Author: Lynda A. C. Macdonald
US Consultant: Julie DiMauro
- An effective grievance procedure is important in fostering a culture of fair treatment that encourages commitment and staff retention. See The Importance of Handling Grievances Fairly and Effectively.
- A grievance should usually be dealt with by the immediate supervisor of the employee who raised it. See Who Should Deal With Grievances?
- The number of stages in a grievance procedure will depend on the size of the organization, its management structure and the resources available to it. However, it is best practice to include a right of appeal, if possible. See The Structure of a Grievance Procedure and Appealing a Grievance Decision.
- It is important that grievances are dealt with in a timely fashion. See The Importance of Dealing With Grievances Promptly.
- Because some employees may be reluctant to raise grievances, supervisors should be proactive in asking how employees perceive various workplace issues. See Reluctance to Raise Grievances.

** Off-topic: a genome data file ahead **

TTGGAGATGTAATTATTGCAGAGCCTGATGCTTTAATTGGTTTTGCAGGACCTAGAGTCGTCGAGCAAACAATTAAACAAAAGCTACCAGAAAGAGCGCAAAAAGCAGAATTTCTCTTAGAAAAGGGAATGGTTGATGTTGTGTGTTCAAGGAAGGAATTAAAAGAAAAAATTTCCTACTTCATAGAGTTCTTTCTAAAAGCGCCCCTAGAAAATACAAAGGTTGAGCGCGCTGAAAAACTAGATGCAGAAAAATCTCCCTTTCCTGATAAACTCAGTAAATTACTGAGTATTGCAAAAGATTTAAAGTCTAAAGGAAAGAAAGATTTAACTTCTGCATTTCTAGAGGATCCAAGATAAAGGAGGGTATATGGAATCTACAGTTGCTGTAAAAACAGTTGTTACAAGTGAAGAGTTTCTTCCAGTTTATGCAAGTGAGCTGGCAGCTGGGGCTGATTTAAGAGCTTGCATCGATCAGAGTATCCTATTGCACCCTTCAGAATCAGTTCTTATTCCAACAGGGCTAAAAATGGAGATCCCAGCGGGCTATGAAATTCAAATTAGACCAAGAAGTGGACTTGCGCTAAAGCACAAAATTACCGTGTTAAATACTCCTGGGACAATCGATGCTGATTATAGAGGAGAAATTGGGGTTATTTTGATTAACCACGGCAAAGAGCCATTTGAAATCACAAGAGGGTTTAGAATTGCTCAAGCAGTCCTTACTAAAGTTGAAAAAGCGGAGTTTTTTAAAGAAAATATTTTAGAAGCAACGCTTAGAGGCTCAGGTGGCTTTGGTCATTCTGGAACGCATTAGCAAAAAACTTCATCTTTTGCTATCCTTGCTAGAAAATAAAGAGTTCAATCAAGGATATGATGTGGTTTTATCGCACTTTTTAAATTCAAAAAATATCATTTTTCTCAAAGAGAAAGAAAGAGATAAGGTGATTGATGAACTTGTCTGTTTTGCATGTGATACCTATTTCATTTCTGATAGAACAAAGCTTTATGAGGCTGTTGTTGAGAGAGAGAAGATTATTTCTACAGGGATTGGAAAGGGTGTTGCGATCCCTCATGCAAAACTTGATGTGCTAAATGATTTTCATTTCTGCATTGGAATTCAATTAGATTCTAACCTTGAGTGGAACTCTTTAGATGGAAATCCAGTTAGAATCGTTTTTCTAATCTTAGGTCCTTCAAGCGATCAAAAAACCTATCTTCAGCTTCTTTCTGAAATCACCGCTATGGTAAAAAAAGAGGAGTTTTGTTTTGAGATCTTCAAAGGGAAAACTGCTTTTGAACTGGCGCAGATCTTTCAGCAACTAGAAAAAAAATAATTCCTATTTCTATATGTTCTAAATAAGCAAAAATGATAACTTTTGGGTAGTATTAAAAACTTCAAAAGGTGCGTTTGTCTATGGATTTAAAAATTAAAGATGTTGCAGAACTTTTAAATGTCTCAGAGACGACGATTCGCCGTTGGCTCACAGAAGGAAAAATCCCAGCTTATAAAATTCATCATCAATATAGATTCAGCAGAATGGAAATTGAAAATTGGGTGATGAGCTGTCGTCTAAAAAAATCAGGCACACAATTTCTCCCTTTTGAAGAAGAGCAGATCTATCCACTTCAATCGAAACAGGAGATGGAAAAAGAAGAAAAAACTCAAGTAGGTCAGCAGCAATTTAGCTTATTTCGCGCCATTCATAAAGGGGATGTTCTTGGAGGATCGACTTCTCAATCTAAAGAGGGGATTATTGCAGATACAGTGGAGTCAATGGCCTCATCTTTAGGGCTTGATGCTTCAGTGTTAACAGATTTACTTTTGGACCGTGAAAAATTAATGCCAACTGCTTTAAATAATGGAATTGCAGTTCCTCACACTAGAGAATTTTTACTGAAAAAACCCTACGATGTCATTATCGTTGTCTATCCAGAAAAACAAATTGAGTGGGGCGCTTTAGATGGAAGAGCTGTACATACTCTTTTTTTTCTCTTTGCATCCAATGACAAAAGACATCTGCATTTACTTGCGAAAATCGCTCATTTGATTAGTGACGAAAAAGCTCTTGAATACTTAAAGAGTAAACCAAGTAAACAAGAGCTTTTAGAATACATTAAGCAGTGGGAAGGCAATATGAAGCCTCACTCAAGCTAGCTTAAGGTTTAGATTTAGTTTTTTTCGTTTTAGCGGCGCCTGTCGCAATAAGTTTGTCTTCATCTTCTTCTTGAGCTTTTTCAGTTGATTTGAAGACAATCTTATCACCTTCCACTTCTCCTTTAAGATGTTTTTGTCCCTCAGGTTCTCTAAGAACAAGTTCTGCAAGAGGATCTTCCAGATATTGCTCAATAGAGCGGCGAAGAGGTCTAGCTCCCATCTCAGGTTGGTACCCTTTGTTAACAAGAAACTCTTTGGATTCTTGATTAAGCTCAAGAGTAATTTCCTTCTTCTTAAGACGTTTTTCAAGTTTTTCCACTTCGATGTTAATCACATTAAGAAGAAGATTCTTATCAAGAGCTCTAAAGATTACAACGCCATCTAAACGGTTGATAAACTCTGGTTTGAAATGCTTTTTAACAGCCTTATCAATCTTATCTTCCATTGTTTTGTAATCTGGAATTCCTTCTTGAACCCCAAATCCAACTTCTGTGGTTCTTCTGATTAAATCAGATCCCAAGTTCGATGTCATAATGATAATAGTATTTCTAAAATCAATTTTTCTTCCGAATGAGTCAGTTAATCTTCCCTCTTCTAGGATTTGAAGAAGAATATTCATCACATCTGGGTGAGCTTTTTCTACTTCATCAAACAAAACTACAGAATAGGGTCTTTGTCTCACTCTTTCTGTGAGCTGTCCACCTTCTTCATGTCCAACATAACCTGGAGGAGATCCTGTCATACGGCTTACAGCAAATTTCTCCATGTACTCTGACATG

- While most grievances can be dealt with informally, employees should have the opportunity to raise a formal grievance if they wish. See Handling Grievances Informally and Handling Grievances Formally.
- Dealing with a grievance may involve carrying out an investigation and interviewing witnesses. See Carrying Out and Investigation and Interviewing Witnesses.
- A grievance hearing should be conducted fairly and impartially, with the employee given the opportunity to voice his or her concerns without interruption. The supervisor should ensure that feedback on the outcome of the meeting is given to the employee. See Conducting a Grievance Hearing and The Outcome of a Grievance.